Babies have options these days when it comes to what goes in their mouths. No more is it just the standard mush in a jar. Now they’ve got everything from pouches to organic purees delivered right to their parents’ door — and Yumi is one of several startups cashing in.
The company has just announced that it raised another $8 million from several of Silicon Valley’s household names, including Allbirds, Warby Parker, Harry’s, Sweetgreen, SoulCycle, Uber, Casper and the CEO of Blue Bottle Coffee, James Freeman. That puts the total raised now to $12.1 million.
But it’s a tough and saturated market full of products all vying for mom and dad’s attention, and that’s not a lot of cash to go on, compared to the billion-dollar industry Yumi is up against. According to Zion Market Research, the global baby food market could reach as much as $76 billion by 2021. However, you wouldn’t know Yumi was up against such odds if you ask them and their financial supporters.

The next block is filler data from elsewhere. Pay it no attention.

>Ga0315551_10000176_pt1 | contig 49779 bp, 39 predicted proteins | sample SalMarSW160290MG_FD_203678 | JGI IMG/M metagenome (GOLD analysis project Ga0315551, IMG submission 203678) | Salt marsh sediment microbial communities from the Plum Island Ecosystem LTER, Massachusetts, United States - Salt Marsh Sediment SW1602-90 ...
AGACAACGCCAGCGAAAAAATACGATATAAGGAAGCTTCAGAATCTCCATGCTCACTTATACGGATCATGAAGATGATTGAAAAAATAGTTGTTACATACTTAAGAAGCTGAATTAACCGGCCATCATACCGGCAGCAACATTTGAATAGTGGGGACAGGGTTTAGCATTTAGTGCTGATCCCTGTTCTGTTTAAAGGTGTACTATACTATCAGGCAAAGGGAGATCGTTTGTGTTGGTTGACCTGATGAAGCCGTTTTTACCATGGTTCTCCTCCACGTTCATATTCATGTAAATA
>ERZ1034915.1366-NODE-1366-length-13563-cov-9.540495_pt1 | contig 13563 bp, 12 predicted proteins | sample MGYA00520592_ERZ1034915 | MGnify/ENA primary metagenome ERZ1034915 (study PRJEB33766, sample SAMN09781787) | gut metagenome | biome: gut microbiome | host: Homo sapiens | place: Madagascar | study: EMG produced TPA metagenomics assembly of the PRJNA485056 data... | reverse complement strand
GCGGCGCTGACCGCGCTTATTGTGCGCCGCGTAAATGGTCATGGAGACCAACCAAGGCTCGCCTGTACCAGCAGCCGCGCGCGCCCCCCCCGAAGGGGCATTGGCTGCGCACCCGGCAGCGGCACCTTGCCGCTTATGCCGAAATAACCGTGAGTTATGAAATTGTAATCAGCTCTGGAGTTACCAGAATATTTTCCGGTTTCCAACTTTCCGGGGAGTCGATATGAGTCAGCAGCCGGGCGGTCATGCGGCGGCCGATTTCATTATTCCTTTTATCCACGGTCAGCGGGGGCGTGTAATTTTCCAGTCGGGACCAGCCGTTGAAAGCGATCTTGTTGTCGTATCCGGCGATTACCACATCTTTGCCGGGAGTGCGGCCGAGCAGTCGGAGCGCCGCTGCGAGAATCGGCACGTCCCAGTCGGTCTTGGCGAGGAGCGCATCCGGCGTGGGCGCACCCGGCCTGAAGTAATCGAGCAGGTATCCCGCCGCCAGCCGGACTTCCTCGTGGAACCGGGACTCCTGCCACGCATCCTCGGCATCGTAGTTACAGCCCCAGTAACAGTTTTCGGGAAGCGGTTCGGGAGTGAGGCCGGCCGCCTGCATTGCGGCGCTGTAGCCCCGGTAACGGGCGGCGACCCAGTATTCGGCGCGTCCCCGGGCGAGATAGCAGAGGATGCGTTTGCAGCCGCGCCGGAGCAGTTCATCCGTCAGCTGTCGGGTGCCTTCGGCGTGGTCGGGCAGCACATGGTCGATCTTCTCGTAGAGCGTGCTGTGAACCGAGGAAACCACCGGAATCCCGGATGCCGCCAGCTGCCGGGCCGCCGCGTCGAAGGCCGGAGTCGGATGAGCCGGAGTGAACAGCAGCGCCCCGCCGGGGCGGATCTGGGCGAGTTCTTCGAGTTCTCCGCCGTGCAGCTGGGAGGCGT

The advantage, according to the company, is in providing fresh food alternatives, and that “shelf-stable” competitors like Gerber lack key nutrients parents want for their little ones.
“Our goal is to change the standards for childhood nutrition, and completely upend what it means to be a food brand in America,” Yumi co-founder and CEO Angela Sutherland said. “This group of visionary leaders have all redefined their categories and now we have the opportunity to work together to reimagine early-age nutrition for the next generation.”
Will that bet pay off and help this startup stand out? Sales continue to rise and have risen by 10 times in the last year, according to the company — we’ve asked but don’t know what those sales numbers are, unfortunately. However, Yumi’s bet on fresh and delivered could prove to be just what parents want as the company continues to grow.
“As a parent, Yumi’s mission immediately resonated,” said co-founder and co-CEO of Warby Parker Neil Blumenthal . “As we’ve seen at Warby Parker, and now at Yumi, there is a massive shift happening in the world of retail. There’s now a new generation of consumers who are actively seeking brands that reflect their values and lifestyle — the moat that big, legacy brands once enjoyed has evaporated.”